June Issue 2008

By | Art | Arts & Culture | Published 16 years ago

Societal flux imperils human values compelling the conscientious to voice their concern, and in the art community, artists have addressed this unrest through a multitude of expressions. The most recent was a mixed media sculpture show ‘Simt’ (Direction), by Roohi Ahmed at Canvas.

Seeking the righteous path, she has manifested her observations through sculptural formations, digital photo prints and installations. Questioning life in the light of ethics and ideals has always been central to Ahmed’s aesthetics, and in this show she prompts the viewer to examine his/her location in a world fast going awry. An amalgam of references based on disquieting encounters in daily living, the off-kilter political and social fabric of life and her own sensibility as an artist and educator have enabled her to articulate her unease and emphasise the need to position one’s life in the right direction.

A compelling urge to document her stance has brought forth art in which theme takes precedence over style and medium. A trained sculptor from the Karachi School of Art, Ahmed, however, has not restricted herself to only one mode of expression. It is her concepts that determine her choice of media and style of expression. Opting for contemporary fusion and mixed media vocabulary, her idiom is stylishly inaccessible and invites closer engagement to reveal itself.

Two series of digital prints on professional metallic paper are subtle manifestations of ‘simt.’ The first five titled, ‘Are We Aware of the Directions of the Winds,’ containing images of silk strands, cast shadows and shafts of light which allude to a mysterious illuminated path. Silk filaments are peculiar to the artist’s oeuvre. She has made significant use of them in earlier shows to suggest the finer instincts, the most basic inner consciousness, the soul. In ‘Altitude Changes with Time,’ she documents shifting levels of perception and its bearing on the self.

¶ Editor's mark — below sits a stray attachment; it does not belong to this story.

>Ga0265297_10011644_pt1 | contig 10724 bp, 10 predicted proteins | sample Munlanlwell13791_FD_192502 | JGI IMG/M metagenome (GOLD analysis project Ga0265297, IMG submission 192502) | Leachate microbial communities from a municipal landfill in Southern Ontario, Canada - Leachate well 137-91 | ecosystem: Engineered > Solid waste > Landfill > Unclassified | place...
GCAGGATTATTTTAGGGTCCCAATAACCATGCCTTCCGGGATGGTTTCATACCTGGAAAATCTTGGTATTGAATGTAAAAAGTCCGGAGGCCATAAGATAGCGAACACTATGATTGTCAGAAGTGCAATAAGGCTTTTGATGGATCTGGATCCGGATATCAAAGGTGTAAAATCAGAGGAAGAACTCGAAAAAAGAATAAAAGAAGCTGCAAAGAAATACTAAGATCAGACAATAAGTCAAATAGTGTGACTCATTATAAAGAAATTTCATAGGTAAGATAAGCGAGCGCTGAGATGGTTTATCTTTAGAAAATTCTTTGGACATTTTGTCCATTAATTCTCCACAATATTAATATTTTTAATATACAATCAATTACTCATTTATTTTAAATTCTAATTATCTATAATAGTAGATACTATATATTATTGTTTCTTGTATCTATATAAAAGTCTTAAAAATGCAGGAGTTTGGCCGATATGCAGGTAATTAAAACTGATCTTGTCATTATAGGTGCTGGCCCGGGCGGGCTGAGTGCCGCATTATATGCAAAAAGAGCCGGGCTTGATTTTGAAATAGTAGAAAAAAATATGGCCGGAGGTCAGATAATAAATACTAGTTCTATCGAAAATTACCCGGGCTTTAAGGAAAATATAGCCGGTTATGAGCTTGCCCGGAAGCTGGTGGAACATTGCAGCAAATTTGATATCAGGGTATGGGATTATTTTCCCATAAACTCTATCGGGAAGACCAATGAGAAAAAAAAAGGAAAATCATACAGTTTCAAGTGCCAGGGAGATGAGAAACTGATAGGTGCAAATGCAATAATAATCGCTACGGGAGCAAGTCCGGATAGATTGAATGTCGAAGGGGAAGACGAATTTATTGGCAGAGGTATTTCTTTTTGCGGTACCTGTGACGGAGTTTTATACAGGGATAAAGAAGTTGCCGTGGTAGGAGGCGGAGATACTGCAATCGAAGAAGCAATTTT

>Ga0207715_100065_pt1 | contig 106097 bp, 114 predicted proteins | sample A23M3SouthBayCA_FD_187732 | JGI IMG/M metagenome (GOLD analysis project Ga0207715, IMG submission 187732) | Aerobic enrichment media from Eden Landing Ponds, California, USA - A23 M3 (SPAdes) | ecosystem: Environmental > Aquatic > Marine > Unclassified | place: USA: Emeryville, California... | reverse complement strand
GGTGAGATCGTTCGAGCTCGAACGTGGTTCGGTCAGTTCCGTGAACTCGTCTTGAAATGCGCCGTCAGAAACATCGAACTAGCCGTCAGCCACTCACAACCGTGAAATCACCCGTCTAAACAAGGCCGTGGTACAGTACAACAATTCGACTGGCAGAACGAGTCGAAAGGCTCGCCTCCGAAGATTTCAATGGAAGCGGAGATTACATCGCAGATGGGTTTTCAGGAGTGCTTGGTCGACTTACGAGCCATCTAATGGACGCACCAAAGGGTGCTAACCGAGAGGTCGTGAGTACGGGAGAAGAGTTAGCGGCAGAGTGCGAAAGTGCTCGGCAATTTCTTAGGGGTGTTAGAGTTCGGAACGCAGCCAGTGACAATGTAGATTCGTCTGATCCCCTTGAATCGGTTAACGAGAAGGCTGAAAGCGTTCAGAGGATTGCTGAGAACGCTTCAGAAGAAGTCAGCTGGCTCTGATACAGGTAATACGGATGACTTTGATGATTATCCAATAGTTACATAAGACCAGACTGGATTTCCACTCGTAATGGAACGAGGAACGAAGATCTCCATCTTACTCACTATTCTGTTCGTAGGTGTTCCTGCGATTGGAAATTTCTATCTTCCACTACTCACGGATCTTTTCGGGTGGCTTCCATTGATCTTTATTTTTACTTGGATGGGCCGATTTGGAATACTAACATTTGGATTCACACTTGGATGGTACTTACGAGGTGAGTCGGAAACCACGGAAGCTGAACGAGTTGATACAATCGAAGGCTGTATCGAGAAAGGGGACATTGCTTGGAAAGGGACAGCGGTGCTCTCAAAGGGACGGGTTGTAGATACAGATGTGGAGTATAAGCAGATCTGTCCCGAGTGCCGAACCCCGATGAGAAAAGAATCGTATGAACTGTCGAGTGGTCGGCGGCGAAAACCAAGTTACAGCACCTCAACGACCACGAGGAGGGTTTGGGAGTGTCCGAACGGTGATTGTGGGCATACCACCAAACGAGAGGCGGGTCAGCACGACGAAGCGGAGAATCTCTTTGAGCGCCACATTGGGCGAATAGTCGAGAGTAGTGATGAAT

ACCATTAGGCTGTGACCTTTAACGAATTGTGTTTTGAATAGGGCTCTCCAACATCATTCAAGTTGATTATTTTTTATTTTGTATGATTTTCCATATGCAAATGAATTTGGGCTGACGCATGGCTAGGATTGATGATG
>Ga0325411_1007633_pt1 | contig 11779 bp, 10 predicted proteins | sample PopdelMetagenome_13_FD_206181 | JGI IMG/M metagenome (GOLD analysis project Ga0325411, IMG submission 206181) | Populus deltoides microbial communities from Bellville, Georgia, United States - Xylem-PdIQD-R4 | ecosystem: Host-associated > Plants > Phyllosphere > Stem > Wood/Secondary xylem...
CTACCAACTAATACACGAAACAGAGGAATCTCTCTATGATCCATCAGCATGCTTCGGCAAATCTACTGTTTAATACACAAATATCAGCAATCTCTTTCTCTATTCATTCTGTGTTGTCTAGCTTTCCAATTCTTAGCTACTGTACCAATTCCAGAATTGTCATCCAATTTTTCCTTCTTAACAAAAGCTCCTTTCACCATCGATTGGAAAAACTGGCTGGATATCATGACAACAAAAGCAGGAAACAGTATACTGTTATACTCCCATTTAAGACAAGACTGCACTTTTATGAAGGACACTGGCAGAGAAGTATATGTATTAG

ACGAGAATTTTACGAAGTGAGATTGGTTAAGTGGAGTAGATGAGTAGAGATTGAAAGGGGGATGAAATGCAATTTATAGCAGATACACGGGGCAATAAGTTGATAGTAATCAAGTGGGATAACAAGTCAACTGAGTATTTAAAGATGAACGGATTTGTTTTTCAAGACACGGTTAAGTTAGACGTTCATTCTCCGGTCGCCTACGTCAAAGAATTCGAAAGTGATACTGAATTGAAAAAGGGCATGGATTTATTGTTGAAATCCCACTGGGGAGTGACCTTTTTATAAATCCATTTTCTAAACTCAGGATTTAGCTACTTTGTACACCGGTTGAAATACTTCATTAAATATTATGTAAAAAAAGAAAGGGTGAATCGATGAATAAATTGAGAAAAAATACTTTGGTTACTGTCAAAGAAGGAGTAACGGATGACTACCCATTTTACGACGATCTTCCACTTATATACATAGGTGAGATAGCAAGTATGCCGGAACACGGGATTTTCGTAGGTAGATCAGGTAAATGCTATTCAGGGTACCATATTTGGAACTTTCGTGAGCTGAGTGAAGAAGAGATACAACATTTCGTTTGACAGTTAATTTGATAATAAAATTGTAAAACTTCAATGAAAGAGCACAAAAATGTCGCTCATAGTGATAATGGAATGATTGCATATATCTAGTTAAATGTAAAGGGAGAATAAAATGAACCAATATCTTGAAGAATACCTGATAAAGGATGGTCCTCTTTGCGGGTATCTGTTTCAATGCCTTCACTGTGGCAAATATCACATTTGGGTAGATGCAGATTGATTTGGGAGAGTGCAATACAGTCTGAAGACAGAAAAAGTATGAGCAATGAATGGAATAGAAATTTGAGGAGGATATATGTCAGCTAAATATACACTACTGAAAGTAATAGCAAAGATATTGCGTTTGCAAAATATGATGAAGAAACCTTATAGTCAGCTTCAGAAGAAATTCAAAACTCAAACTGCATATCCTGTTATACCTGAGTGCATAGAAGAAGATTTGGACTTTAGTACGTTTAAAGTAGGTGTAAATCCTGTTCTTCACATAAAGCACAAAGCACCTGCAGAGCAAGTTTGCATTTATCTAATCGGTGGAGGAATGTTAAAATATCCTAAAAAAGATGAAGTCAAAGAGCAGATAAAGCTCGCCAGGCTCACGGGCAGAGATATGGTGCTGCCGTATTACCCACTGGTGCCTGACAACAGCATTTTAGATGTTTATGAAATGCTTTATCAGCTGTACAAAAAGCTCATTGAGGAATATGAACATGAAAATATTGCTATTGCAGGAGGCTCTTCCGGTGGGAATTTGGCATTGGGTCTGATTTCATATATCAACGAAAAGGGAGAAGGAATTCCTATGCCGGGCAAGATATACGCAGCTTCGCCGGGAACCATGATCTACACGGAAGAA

roohi-ahmed-2-june08Human values that reflect the sensibility of ‘Esaar,’ ‘Khuloos,’ ‘Wafa,’ ‘Shukr,’ etc. are crucial character-building sentiments which, unfortunately, are no longer an essential factor in human interactions. Ahmed’s metal sieves, silk threads and china dish, on board sculpture/installations bearing these titles, portray the loss of these noble qualities. The china dish placed at the bottom as a vessel of containment is a symbolic representation of the artist’s effort to cherish and hold onto remnants of these virtues. The ‘Taryaaq’ series comprising truisms inscribed in Arabic on pinewood, with sieve and compass, also emphasise the presence of these dictums in human nature as determinants of one’s sense of direction.

A series of eight images on board, made with packing needles, tellingly enact the disarray that can ensue if one is rudderless. Aptly titled, ‘The Distance Between Two Points is a Flat Line,’ the various pieces show that the line loses its equilibrium whenever it deviates from the straight path. An appropriate finale to the artist’s beliefs was well projected in the body-and-soul installation hung in the gallery space. A body apparition woven in silk was attached to the ceiling, and suspended from it were clusters of nylon fish strings edged with plastic balls. The balls were grouped into a supposedly physical body image that was further reconnected with the apparition, heart to heart, through a cord of red balls. The communication between the tangible and the intangible was clearly manifest.

Consistently delving into themes related to directions since she first began exhibiting her work, Ahmed is now acquiring a certain degree of poise in her presentations. The quality finish and assurance of the recent work de-emphasises novelty and oddity in order to stress and crystallise her point of view. The artist now appears confident about her chosen path.